The provincial Progressive Conservatives are calling the growing number of people in Newfoundland and Labrador without a family physician a crisis, but Health Minister John Haggie says it’s not a new problem — and it’s one he’s working on.
Haggie met with the Newfoundland and Labrador Medical Association and the Nurse Practitioner Association on Tuesday to discuss strategies to alleviate the issue, after the released the results of a survey that suggested about one in five people in the province don’t have a family doctor. That’s roughly 99,000 people.
In places like Holyrood, residents are lamenting the retirement of their longtime family doctor, while being unable to find another family physician to take over their care.
“It’s nothing in the way of a situation that’s new. We manage those situations,” Haggie said.
“We’ve put primary health-care teams in Burin, Bonavista and we’re starting in Gander and Botwood. So there’s work ongoing.”
But PC MHA David Brazil criticized the province for not being able to retain doctors trained at Memorial University’s school of medicine, saying the number of people in the province without a family doctor in the province is a crisis.
He said there needs to be better recruitment and salary to attract new doctors to the province and keep them here.
“There’s a multitude of things here. It’s not a one quick fix, there’s a multifaceted approach. But if we put all our ducks in a line there’s no reason why people would not have access to proper medical care anywhere in Newfoundland and Labrador,” he said.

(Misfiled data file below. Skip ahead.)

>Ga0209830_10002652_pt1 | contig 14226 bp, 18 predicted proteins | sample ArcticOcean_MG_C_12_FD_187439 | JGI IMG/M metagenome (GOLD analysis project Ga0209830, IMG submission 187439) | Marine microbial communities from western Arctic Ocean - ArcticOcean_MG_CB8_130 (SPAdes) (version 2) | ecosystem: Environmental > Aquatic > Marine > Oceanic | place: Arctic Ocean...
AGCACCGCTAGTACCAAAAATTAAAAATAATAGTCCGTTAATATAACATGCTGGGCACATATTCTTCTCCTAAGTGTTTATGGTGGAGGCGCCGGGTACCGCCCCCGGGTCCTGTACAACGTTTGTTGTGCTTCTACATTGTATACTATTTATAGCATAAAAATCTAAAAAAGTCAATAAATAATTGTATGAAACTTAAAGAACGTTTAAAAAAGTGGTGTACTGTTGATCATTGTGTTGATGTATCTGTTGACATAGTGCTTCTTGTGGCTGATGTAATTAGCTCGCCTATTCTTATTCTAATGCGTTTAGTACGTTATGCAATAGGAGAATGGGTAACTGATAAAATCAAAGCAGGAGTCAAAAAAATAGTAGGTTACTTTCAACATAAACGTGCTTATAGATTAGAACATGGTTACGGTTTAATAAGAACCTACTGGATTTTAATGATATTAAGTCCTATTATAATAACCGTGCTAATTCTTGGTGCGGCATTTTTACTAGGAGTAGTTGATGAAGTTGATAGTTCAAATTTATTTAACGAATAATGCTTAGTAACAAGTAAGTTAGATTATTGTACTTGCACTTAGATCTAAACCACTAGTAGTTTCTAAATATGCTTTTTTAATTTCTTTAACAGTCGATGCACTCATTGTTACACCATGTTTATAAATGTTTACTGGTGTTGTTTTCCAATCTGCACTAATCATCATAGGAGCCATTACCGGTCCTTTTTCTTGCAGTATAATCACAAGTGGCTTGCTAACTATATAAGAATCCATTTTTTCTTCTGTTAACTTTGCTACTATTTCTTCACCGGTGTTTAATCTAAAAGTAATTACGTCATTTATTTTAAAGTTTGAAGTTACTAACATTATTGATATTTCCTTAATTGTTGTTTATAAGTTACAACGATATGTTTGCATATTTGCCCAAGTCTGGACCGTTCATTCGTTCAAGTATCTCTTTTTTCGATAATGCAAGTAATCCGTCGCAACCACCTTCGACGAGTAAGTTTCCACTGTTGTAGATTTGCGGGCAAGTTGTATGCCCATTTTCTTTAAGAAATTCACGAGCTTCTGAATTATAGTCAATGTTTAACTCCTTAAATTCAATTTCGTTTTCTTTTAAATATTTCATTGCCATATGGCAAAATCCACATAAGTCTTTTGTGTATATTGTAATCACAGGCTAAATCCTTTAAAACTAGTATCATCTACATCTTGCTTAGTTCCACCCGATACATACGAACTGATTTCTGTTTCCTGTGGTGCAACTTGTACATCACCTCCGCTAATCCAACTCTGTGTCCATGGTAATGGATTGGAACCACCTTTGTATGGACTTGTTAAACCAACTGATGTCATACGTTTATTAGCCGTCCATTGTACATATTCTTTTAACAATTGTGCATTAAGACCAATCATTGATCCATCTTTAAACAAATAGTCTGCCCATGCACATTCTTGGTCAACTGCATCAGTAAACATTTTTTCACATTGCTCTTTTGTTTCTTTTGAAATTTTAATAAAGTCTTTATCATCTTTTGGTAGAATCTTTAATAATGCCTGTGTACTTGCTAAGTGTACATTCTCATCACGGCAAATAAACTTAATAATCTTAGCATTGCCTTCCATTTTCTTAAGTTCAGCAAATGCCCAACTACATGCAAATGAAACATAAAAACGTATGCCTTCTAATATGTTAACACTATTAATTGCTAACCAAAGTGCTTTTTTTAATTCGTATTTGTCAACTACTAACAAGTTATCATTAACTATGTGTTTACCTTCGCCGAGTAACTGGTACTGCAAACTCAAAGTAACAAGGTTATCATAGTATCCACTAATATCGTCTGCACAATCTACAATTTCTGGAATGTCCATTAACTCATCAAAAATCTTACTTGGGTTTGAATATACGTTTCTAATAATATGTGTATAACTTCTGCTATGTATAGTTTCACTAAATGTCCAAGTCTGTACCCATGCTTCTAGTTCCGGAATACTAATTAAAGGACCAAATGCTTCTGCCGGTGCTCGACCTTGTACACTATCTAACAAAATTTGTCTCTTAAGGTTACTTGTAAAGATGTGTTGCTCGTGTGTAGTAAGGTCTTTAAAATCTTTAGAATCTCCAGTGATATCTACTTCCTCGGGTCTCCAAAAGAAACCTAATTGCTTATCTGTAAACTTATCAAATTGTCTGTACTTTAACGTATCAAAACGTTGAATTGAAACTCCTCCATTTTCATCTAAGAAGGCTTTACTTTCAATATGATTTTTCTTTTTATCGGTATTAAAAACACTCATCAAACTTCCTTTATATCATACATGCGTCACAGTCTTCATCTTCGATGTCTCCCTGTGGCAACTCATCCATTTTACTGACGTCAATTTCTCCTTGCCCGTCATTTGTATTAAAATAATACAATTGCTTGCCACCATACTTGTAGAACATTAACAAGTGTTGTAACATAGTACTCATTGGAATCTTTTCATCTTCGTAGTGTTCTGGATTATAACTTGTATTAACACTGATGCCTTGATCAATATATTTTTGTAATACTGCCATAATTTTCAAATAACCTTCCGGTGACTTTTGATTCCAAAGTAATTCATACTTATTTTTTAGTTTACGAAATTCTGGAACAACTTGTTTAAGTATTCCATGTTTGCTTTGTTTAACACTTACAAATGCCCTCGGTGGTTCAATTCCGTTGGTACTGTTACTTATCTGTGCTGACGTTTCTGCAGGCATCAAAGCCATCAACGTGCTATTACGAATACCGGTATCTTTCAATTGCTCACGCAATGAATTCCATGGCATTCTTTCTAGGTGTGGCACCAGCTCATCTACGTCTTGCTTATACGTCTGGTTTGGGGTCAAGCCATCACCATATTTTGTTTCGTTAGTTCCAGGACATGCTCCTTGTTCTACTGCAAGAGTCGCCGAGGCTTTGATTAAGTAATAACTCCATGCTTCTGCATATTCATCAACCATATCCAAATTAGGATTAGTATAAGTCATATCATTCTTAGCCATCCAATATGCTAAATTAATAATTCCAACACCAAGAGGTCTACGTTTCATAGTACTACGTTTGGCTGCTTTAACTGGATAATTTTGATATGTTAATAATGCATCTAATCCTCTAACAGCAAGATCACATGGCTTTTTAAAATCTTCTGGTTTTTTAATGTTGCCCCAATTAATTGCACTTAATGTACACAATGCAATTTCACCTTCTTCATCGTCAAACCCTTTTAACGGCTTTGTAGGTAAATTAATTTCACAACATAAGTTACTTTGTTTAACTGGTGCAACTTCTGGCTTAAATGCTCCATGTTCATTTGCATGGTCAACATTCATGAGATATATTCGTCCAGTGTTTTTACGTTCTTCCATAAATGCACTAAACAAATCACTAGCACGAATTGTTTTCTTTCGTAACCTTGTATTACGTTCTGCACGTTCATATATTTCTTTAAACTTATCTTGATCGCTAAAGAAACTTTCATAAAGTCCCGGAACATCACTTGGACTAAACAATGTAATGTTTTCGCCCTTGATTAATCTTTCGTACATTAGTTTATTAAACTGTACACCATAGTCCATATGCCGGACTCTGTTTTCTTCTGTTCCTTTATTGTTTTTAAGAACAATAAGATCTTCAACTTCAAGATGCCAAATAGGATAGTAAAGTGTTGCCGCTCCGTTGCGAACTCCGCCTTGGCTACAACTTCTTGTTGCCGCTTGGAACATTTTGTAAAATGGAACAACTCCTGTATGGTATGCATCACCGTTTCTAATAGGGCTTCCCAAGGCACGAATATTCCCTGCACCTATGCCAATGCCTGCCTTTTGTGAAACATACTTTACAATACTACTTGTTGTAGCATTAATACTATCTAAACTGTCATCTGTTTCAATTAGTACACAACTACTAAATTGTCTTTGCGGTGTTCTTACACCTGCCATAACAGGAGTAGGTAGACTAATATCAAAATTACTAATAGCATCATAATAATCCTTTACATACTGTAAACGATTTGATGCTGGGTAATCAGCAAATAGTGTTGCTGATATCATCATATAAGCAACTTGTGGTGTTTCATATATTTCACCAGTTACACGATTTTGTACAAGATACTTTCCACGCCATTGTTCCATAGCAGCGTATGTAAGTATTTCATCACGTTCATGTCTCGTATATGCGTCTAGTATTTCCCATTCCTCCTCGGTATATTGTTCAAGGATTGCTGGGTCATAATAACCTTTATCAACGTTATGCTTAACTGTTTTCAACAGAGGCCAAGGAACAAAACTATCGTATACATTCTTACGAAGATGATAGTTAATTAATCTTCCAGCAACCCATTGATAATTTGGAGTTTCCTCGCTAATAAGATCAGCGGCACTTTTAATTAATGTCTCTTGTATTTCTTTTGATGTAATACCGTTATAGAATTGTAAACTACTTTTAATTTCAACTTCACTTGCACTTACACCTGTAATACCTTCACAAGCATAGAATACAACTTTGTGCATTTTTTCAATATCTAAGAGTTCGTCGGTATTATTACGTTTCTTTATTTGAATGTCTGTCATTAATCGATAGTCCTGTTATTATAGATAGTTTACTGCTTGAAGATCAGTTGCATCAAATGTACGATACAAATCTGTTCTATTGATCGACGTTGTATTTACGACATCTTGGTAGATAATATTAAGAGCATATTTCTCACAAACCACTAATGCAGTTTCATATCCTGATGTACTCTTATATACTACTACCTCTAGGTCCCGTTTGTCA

“We see more retiring than we’re recruiting or retaining. There’s some real challenges in our system here. It has to be rectified immediately because this is health we’re talking about.”
However, Haggie said the number of retained doctors out of MUN is actually increasing.
According to Haggie the province spends about $5 million on recruitment and retention of doctors annually, adding Eastern Health has 68 more family physicians now than in 2010.
‘Let us join in’
Nurse practitioners say they can be a key asset in making sure people are getting the care they need.
“We diagnose illness, we order blood work and diagnostic tests, we treat conditions, prescribe medications, and we also promote health,” said Kirk Dawe, president of the association.
“We work independently under our own licence. We’re not supervised by physicians, but we do work very closely with them. We collaborate with them, always in the best interests of our patients.”
But, Dawe said, the province’s current health-care system limits where NPs can practise.
“For example, the issues in Holyrood right now, currently there’s no way for an NP to just go out there and set up shop, unless they were gonna directly bill the clients,” he said.
“What we’re asking for is some sort of mechanism so if someone’s available they can go, start a practice and somehow bill the government so patients don’t have to pay for those services.”